The most attractive alternative at this point seems to conduct a thorough investigation of the matter, questioning Jane’s colleagues, herself, Bill, Bill’s colleagues and customers if possible so as to gain a more or less comprehensive picture of the matter. This investigation is justified on both utilitarian and deontological grounds. From the utilitarian perspective, it will help retain the employee’s loyalty and maintain an overall positive atmosphere in the company.
From the deontological viewpoint, it will fulfil the obligation to Jane and other employees. It can also be said that it will fulfil the obligation to Bill because it will help him justify his behavior if it was indeed more or less innocent and help managers make a decision on the basis of sufficient information. Besides, from the legal standpoint, failure of the corporation to conduct an appropriate investigation can serve later as a basis for Jane’s lawsuit against the employer.
Should Bill be found guilty of sexual harassment, it seems more desirable that the two companies cooperate to find a solution that will satisfy both parties. Removal of the Airgoods Corporation from the list of bidders because of unethical behavior of one of its employees will punish two many parties that are not implicated in the issue – the investors of both companies, Airgoods’ management, Propmore’s purchasing department since they may forfeit bonuses for good performance if it is evaluated through the quality of their contracts.
Therefore, it is recommended that the company remove Bill from this contract while Jane remains in her position. In case Jane’s allegations prove untrue, the reverse is probably a good option: Jane is removed from her position while Bill remains in his.
Besides, if the problem occurred, some type of general corporate action is necessary. Such an action would allow the management to involve all employees in a meaningful discussion of the incident. Most importantly, the company can prepare employees for dealing with such incidents in the future.
The implementation of the plan should occur in the following stages:
The appointed manager (HR manager or any other person suited for the task) should thoroughly question all parties that can shed light on the occurrence. These parties can involve Jane’s colleagues, Jane, Don, Bill, Bill’s colleagues and supervisors etc. in accordance with the EEOC’s guidelines, special value should be given to the testimony of those who could observe Jane’s reaction directly after the meeting (EEOC, 1990).
If the investigation finds that Bill is not guilty, no further action is necessary. If he is found guilty of sexual harassment, the Propmore Corporation can negotiate the further steps with their colleagues from Airgoods. Overall, the steps are as follows:
Remove Bill from the contract
Reprimand him for his actions
Put him on probation with the threat of discharge if such conduct is repeated
It is obvious that these steps can only be taken by Airgoods’ management, but Propmore’s management can put pressure on Joe Maxwell and others, using their power as customers. They can, for instance, refuse to negotiate a contract if it is managed by Bill Smith.
Conduct training for employees on issues of sexual harassment, dealing with definition of sexual harassment, company policies, and legal procedures for reporting. The course should prepare employees both to understand when they can be accused of committing harassment and how they should respond to harassment by others. This measure can be constrained by organizational resources in terms of funds necessary to finance the course and time employees will need to devote to it. However, it should not be a huge expense and should be affordable to the company.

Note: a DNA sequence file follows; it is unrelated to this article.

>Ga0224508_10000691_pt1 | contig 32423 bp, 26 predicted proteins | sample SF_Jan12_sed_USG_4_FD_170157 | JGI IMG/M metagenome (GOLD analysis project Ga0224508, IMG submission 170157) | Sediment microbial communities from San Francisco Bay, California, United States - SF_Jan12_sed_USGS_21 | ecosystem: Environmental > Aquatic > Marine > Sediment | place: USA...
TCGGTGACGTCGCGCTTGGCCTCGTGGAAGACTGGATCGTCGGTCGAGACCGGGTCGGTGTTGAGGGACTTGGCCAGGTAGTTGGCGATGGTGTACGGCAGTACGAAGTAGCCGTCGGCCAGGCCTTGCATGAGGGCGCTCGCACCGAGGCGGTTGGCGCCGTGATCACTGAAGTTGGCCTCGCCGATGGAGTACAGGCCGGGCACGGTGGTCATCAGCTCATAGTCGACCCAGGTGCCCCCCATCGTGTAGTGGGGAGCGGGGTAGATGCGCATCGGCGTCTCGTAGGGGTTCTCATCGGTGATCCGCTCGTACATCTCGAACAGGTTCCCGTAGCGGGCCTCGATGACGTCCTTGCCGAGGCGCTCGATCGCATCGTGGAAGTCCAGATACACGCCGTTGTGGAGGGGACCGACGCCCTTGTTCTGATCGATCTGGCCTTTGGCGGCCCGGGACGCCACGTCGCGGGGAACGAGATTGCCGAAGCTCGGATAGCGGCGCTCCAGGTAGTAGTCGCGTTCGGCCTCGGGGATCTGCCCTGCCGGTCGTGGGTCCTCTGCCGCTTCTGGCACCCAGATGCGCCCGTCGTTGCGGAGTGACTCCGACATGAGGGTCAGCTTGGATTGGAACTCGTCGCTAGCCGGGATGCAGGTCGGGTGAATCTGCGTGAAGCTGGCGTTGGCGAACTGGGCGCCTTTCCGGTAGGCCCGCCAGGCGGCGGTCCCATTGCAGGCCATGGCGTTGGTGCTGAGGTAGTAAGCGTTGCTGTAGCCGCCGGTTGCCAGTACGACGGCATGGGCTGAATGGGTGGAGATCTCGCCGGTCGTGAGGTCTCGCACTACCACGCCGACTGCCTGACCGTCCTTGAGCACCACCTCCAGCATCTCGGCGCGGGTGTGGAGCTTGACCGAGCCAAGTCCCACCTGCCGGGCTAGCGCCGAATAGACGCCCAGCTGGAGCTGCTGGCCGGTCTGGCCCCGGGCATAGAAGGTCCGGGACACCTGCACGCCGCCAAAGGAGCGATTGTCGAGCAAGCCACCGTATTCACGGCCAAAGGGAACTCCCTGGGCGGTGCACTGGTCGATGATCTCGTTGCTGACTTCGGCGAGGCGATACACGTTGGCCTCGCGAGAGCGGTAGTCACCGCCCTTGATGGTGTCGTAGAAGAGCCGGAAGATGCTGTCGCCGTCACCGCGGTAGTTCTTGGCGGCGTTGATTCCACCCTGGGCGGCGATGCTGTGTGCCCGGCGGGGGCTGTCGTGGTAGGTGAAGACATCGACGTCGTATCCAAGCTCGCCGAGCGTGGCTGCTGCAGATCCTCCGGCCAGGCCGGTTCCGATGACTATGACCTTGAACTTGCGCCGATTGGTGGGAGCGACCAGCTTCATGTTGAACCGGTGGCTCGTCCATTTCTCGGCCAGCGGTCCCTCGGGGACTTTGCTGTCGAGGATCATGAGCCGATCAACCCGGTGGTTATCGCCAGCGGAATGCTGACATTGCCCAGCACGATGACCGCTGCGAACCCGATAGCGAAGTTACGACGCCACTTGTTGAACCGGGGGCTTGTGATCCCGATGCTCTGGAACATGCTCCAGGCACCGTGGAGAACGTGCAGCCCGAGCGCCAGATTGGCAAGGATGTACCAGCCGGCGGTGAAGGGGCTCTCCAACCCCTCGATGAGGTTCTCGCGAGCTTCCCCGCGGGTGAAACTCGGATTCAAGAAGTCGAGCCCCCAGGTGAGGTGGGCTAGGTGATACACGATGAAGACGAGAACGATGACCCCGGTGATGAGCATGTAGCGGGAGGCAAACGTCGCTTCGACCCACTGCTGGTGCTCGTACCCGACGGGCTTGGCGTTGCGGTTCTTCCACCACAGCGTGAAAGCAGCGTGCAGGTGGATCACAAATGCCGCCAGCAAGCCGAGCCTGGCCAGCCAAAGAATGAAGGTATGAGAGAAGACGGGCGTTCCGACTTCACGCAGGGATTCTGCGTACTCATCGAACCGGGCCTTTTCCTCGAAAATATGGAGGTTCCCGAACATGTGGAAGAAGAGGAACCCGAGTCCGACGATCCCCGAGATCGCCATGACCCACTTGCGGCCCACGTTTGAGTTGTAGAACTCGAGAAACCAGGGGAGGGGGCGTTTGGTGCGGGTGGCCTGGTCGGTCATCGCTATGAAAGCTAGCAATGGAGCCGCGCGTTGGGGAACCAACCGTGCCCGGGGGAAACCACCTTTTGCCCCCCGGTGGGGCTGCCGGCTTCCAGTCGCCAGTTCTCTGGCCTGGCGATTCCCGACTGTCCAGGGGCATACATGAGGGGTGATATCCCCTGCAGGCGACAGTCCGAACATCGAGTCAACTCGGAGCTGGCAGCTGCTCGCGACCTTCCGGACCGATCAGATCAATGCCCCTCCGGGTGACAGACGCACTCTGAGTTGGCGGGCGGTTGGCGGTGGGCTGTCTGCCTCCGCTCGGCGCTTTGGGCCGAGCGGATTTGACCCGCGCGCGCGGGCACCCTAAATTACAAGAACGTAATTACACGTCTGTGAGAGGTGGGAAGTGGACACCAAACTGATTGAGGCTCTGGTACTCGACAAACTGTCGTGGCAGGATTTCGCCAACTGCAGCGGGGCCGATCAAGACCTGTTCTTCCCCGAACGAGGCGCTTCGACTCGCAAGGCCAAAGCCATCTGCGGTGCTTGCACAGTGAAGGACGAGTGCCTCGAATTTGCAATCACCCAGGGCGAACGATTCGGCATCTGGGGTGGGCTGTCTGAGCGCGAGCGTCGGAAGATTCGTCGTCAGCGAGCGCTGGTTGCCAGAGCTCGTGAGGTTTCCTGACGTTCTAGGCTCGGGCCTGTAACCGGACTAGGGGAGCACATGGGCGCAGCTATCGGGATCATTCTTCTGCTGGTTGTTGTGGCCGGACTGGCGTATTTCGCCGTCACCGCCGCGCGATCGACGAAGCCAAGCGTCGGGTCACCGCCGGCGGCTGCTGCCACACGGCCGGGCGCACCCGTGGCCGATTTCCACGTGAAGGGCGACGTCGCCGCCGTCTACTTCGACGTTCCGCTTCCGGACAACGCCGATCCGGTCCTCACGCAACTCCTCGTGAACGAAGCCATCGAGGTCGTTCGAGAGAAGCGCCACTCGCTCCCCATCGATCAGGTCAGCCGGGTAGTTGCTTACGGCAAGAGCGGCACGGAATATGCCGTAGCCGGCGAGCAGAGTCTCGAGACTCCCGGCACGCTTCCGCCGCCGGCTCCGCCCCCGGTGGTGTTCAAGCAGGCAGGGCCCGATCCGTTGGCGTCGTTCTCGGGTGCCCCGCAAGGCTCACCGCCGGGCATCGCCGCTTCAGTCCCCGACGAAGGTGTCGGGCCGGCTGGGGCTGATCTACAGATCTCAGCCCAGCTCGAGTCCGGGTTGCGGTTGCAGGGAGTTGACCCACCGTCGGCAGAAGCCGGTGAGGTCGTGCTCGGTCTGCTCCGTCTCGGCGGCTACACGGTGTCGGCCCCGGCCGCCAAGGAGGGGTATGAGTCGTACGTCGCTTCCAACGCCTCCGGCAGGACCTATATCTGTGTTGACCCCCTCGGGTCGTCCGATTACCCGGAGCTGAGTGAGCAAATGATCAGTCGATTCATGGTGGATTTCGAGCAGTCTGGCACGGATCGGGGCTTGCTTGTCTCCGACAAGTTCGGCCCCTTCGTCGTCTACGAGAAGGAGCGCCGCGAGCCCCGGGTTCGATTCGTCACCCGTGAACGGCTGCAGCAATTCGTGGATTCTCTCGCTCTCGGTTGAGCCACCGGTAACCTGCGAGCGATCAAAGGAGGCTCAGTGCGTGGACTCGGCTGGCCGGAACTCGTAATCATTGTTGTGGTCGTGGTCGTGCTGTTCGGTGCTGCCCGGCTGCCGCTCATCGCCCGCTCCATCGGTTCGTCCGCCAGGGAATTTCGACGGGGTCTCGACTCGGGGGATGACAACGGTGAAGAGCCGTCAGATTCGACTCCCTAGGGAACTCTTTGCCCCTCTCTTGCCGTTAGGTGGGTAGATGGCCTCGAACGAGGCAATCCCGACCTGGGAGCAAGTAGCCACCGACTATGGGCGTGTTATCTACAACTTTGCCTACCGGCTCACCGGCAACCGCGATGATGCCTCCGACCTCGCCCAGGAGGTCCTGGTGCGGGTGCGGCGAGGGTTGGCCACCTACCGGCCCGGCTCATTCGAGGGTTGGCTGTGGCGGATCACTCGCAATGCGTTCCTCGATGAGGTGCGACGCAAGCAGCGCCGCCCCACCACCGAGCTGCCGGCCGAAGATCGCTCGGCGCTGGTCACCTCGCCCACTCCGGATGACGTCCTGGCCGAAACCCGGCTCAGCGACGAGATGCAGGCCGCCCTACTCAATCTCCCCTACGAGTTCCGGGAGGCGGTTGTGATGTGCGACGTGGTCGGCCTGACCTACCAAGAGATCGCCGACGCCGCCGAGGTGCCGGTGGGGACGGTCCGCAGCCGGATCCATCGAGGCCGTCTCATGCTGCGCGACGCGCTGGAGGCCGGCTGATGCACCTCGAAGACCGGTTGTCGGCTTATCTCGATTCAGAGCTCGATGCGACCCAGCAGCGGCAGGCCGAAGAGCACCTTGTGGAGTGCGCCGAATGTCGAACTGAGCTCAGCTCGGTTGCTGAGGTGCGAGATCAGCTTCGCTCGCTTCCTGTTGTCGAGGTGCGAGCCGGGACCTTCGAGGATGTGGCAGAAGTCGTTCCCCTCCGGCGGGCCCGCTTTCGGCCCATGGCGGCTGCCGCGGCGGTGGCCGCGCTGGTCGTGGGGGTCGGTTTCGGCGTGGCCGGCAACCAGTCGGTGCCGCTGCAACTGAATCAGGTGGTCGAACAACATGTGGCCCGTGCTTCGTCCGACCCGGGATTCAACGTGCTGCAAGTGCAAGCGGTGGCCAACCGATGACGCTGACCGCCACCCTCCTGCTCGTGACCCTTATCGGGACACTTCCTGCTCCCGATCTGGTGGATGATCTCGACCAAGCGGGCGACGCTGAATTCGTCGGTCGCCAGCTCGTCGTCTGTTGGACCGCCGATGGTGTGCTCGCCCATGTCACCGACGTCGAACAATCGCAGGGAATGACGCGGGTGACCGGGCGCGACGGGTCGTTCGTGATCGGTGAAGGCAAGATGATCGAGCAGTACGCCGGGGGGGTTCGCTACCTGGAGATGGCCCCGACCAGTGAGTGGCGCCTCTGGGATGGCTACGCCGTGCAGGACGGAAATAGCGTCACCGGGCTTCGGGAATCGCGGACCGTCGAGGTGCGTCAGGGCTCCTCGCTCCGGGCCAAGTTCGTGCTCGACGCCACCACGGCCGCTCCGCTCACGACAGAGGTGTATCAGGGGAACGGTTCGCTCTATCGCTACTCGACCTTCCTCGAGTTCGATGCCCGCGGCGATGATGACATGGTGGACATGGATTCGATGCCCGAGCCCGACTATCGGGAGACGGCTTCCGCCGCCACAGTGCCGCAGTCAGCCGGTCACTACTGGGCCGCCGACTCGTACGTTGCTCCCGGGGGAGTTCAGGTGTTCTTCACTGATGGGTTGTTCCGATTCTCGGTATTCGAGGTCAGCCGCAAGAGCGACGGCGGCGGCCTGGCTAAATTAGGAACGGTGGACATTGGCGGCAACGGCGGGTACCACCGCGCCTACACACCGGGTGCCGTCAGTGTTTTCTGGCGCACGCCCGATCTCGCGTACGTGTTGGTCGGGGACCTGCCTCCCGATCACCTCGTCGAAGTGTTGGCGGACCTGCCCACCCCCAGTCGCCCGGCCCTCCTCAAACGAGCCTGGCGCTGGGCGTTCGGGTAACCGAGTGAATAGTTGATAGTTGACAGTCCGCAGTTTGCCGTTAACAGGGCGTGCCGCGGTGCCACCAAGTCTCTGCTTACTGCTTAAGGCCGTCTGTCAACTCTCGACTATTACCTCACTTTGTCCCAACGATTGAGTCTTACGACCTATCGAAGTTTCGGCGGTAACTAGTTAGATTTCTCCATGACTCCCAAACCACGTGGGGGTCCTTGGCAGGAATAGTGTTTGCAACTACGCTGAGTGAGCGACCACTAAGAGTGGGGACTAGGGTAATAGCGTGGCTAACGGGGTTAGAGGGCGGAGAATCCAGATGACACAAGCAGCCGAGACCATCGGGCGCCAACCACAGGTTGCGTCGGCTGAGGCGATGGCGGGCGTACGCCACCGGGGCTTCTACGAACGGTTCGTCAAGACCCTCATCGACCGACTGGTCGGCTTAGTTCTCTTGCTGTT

The evaluation of the proposed strategies will depend on the effect it can have on employees’ motivation. The strategy of taking a harsh stand toward abusers is likely to add more to the motivation of the female employee population, and thus the effect of this policy will be greater in departments and organizations where women make up a large part of the workforce. Demographic changes in the Propmore Corporation’s workforce are likely to impact the effectiveness of the proposed policies.
The more equal balance of genders in future business environments is also likely to impact issues of sexual harassment. While today women constitute a minority that prone to be mistreated by men who are in the majority, there is a greater likelihood that they can be roughly half of the workforce soon.
This may make men equally or at least more likely to become victims of sexual harassment themselves and will probably increase understanding for such issues. Inside the company, an improvement or any other changes in the policies concerning sexual harassment is likely to affect the effectiveness of proposed policies. It is recommended, for example that Propmore’s management include provisions detailing the conduct with non-employees.
Equal Employment Opportunity Commission (EEOC). (2006, March 29). Sexual Harassment. Retrieved August 18, 2006, from http://www.eeoc.gov/types/sexual_harassment.html
Equal Employment Opportunity Commission (EEOC). (1990, March 19). Policy Guidance on Current Issues of Sexual Harassment. Retrieved August 18, 2006, from http://www.eeoc.gov/policy/docs/currentissues.html
Equal Rights Advocates. (ERA). Sexual Harassment at Work. Retrieved August 18, 2006, from http://www.equalrights.org/publications/kyr/shwork.asp
Wyatt, Nancy. Legal Definitions of Sexual Harassment. Retrieved August 18, 2006, from http://www.de2.psu.edu/harassment/legal/